“I’m actually more inclined to stay.’’Patterson was allowed back into his home about 1:10 p.m.
More than 100 firefighters responded to the two-alarm fire, according to a fire department statement.
Officials evacuated about 200 people to a nearby elementary school, where the Red Cross sheltered about 20 of them for the night. Others spent the night at friends' homes or with family, and officials planned to take the rest to the Southport Presbyterian Church.
As of late Sunday morning, approximately 60 cases of water and Gatorade were outside the school and a police spokesman said donations are pouring in, including toiletries, doughnuts and pizza.
Firefighters brought the fire under control by 12:30 a.m. Sunday but were still putting out hotspots afterward, Hensley said.
From his bedroom a block away, 47-year-old software engineer Chris Patterson felt the walls of his home shake. The force of the explosion shattered a glass sliding door in his home, he said.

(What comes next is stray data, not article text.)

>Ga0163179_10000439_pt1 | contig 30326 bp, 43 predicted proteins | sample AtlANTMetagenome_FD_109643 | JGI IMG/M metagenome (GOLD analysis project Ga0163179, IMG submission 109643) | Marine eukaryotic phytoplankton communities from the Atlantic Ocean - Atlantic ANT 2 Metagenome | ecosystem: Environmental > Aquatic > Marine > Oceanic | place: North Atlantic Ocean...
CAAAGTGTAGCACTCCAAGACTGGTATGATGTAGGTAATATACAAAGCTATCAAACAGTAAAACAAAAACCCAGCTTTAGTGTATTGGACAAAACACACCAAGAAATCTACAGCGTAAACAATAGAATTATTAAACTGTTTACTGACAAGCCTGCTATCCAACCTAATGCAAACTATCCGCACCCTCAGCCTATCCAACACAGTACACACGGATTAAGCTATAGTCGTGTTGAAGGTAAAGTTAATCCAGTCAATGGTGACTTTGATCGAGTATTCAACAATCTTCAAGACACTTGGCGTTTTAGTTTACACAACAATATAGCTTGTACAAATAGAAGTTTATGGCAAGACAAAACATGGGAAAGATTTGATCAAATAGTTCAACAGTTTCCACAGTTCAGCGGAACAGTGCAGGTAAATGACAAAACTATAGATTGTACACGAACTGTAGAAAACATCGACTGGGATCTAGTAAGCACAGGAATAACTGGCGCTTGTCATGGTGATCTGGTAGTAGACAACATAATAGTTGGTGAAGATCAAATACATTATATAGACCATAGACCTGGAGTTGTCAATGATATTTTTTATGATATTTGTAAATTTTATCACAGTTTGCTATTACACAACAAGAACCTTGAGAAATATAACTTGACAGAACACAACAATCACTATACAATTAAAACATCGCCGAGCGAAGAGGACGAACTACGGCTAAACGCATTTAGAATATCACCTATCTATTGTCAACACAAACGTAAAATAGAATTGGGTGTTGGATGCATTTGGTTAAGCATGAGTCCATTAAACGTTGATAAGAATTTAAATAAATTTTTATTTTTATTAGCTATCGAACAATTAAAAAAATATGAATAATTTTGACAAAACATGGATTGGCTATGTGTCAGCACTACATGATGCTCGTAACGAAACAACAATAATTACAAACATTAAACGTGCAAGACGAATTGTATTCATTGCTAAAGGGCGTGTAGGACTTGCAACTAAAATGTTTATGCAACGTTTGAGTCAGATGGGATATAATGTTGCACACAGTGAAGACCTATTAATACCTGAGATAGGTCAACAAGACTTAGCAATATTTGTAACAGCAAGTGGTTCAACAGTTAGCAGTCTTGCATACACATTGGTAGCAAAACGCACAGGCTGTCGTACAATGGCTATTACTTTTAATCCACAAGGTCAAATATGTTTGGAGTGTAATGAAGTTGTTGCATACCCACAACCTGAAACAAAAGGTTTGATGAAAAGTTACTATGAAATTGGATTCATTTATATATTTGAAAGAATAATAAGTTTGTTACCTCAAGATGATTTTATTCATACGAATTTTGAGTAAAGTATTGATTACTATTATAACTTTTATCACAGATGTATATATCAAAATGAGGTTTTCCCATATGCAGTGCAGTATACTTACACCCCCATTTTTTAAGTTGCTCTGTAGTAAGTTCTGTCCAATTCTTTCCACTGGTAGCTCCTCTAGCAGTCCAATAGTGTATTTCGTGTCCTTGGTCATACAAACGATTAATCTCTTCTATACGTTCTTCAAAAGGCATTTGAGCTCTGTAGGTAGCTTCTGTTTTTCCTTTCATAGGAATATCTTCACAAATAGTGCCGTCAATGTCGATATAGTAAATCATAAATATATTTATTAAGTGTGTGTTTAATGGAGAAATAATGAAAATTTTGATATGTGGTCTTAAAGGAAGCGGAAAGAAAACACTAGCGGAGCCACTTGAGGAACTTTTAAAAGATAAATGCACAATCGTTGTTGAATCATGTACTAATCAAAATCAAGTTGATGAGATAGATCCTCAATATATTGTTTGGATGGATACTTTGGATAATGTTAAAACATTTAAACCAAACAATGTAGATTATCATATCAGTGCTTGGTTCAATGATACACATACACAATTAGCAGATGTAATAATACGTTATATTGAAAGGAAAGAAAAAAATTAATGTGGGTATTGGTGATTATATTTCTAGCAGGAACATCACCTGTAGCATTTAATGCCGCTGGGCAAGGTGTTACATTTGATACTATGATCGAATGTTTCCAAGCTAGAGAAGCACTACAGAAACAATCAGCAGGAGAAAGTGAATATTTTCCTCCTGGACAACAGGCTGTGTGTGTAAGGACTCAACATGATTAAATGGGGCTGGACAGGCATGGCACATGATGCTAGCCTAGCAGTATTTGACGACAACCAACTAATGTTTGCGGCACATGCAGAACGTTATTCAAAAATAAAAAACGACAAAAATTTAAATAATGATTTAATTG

"It felt like something had hit our house,” Patterson said.
Patterson and his wife stepped outside, where they found other neighbors in the street and an orange glow in the distance.
Another neighbor who lives in the newer subdivision where the blast happened said his windows were blown out.
The subdivision where the blast occurred was built in 2001, said resident Steve Belt. Belt said he was in bed with his wife when the explosion nearly knocked them out of bed, he said.
Belt was later escorted by police back inside his home for medication his wife needs because of a recent surgery.
As fire officials shut off gas to the neighborhood, police came by to evacuate residents to the elementary school staging area, where officials had established a triage area. There, after checking in with authorities, stunned neighbors sat on bleachers and waited for more information.
"You had a bunch of sleepy kids and nervous-looking parents," Patterson said.
Patterson and his wife ultimately spent the night at his mother's home.
As search and investigation efforts continue today, the Indianapolis Department of Code Enforcement will assess the safety of homes affected by the explosion.
Reuters contributed to this report.